With Thanksgiving just around the corner, we are all probably filled with expectation of the wonderful meal that awaits us. After which we will all probably just be filled. Period. One thing we’re likely NOT looking forward to, though, is the cleanup after the cooking and eating — hors d’oeuvres, main course, dessert (and a second dessert) — dishes, dishes and more dishes. Which could place us in a predicament: What’s better, washing dishes by hand or by dishwasher? Nobody likes dishpan hands; it will likely take several loads to accomplish clean plates Nirvana. And, most importantly to us here at NPPD, which method of making dishes shine is most energy efficient? It’s more complicated than you think. Here from our EnergyWiseSM friend, York Program Manager-Energy Efficiency Cory Fuehrer, is some unbiased information about washing dishes that we might keep in mind as we face that mountain of turkey bones and food-smeared porcelain late in the evening of the fourth Thursday in November.
When it comes to doing dishes, after a big Thanksgiving meal, for example, which uses more energy: a dishwasher or hand washing?
Believe it or not, there have actually been studies performed to find the answer to this troubling question. And the answer is, “It depends (on a lot of different variables)!” Which is really not much of an answer. But let’s keep going.
In a 2011 study at the University of Bonn, Germany, 81 hand washers were pitted against new residential model electric dish washers in cleaning a 12-place setting. Initial results revealed the electric dishwashers used only half the energy, only 13 percent of the water and less soap than the hand washers with the following averaged results:
|Hand washing||Electric Dish Washer|
|Water used – 37.0 gallons||Water used – 4.8 gallons|
|Energy used – 3.5 kilowatt-hours||Energy used – 1.6 kilowatt-hours|
|Time spent – 71 minutes||Time spent loading and unloading – 9 minutes|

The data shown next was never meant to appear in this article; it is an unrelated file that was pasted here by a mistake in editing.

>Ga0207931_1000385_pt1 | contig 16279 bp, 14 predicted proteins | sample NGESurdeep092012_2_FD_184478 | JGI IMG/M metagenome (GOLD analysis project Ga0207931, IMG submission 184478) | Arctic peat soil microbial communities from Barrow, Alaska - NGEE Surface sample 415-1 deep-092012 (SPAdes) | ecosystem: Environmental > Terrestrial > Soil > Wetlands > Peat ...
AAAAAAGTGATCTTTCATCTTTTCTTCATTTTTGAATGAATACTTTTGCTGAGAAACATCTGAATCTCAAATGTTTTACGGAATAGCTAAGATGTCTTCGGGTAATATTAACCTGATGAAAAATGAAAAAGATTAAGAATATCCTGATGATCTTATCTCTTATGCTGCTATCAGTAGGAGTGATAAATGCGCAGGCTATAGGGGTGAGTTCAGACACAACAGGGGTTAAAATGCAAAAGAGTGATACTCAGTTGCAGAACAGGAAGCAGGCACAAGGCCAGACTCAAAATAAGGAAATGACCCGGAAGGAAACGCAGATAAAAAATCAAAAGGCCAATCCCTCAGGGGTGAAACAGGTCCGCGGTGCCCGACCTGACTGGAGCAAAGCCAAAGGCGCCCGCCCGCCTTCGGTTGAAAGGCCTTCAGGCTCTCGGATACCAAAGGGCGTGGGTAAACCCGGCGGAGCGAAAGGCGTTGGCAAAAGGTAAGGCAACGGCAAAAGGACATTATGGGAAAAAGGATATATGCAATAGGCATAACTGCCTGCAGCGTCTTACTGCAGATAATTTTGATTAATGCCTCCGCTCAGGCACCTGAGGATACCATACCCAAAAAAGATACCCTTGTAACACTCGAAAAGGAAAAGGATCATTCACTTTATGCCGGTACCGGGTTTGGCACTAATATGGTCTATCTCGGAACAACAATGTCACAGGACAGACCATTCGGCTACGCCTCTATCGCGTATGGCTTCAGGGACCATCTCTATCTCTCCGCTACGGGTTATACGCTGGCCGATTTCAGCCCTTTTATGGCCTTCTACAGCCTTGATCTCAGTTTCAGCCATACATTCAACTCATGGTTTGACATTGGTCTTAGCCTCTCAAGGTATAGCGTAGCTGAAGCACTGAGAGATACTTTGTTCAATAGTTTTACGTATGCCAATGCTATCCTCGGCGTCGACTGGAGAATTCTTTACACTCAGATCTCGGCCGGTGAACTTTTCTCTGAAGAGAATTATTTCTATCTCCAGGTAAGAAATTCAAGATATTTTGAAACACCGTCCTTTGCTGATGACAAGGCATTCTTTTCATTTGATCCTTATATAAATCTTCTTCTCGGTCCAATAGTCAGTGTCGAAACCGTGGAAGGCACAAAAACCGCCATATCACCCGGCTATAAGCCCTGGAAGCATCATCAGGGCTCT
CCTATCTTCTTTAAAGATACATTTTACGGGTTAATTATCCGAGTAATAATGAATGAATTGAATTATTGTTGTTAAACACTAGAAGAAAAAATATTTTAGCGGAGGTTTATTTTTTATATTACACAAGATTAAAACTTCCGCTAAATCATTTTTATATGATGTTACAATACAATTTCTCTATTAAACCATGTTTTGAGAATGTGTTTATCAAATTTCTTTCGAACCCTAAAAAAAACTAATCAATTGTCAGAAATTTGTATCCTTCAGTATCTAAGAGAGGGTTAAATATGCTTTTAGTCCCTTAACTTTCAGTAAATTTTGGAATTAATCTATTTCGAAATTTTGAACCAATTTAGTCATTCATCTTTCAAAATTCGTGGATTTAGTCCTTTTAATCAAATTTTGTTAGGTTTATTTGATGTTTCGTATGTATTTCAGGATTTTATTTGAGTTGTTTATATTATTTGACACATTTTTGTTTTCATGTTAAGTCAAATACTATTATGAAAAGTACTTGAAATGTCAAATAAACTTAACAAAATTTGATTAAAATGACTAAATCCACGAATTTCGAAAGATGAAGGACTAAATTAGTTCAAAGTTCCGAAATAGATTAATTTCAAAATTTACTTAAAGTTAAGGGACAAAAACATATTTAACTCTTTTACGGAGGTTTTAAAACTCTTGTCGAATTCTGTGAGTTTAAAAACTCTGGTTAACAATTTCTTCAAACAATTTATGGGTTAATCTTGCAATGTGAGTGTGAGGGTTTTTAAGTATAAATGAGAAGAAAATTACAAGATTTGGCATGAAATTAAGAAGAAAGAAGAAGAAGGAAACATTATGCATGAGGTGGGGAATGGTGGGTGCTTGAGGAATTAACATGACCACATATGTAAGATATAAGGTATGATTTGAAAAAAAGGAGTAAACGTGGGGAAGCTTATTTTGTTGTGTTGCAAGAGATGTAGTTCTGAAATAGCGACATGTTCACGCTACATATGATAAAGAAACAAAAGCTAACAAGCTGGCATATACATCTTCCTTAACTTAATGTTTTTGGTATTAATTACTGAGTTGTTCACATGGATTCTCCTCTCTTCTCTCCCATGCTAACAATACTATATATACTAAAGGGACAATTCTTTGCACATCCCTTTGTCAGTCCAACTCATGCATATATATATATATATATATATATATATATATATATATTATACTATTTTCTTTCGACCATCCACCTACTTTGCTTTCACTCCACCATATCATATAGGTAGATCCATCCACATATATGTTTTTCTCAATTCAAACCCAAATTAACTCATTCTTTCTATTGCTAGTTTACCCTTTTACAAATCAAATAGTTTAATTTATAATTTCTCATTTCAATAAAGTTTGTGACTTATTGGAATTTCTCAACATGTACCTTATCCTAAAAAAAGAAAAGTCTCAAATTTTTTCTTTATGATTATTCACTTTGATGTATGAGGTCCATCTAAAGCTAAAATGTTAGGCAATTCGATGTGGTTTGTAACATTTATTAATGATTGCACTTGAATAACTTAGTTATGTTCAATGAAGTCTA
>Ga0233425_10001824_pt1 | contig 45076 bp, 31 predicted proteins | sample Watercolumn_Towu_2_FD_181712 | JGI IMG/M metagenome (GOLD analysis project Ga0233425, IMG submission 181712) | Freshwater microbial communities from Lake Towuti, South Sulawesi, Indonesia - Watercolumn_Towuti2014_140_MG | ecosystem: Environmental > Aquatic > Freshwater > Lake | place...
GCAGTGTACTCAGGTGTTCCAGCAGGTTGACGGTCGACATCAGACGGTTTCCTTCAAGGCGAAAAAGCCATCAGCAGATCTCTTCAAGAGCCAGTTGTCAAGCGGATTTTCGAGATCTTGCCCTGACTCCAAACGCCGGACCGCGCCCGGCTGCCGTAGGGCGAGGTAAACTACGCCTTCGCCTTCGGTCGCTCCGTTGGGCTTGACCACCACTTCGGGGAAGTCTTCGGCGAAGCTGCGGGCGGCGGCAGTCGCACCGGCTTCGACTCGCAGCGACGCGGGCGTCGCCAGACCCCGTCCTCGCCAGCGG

Closer examination of individual results exposed interesting details. First, many of the hand washing test subjects ran hot water continuously. Some even left the tap on as they dried the dishes! While most people would ask why the water was running when it is not needed, the reality is that many Americans hand wash their dishes this way.
Can the conscientious hand washer beat the electric dishwasher standard of five gallons or less? I say, “Yes!”
Energy-saving tips for handwashing:
- Take the “two sinks” strategy and the “tub within the sink” approach, both of which use one basin of hot, soapy water and one cold water rinsing bath.
- Scrape off every bit of leftover food you can from dishware and into the compost.
- Wash dishes before food has a chance to congeal.
- Pre-soak heavily soiled dishes with dried-on food in a bowl as opposed to rinsing them for a long time under the tap.
According to the Consortium for Energy Efficiency, electric dishwashers account for 2.5 percent of the energy used in a typical household. If your home is one of the more than 60 percent of American kitchens that have a dishwasher, there are several things you can do to minimize water and energy use while saving time.
Energy-saving tips for electric dishwashers:
- Choose a dishwasher with an EnergyStar® rating to assure it uses at least 25 percent less energy than the mandated minimum.
- Wait until the dishwasher is fully loaded before running. Skip pre-rinsing. Most dishwashers today are powerful enough to get the all the gunk off without it.
- Turn your home’s water heater down to 120°F. Most modern dishwashers have booster heaters to increase their wash water to 140°F.
- Open the door at the end of the washing cycle and let dishes air dry.
- Install your dishwasher away from your refrigerator. The dishwasher’s heat and moisture increase your refrigerator’s energy consumption. If you have to put them next to each other, place a sheet of foam insulation between them.
Your local electric utility and Nebraska Public Power District want to help customers make the most of every dollar spent on energy. That includes saving time and energy while “doing” the dishes. Contact your local utility or visit www.nppd.com to find out more ways to save and if you qualify for EnergyWiseSM incentives to help offset costs of improving energy efficiency.
Now, go sit down, rest and let that Thanksgiving turkey and digest. You’ve earned a break.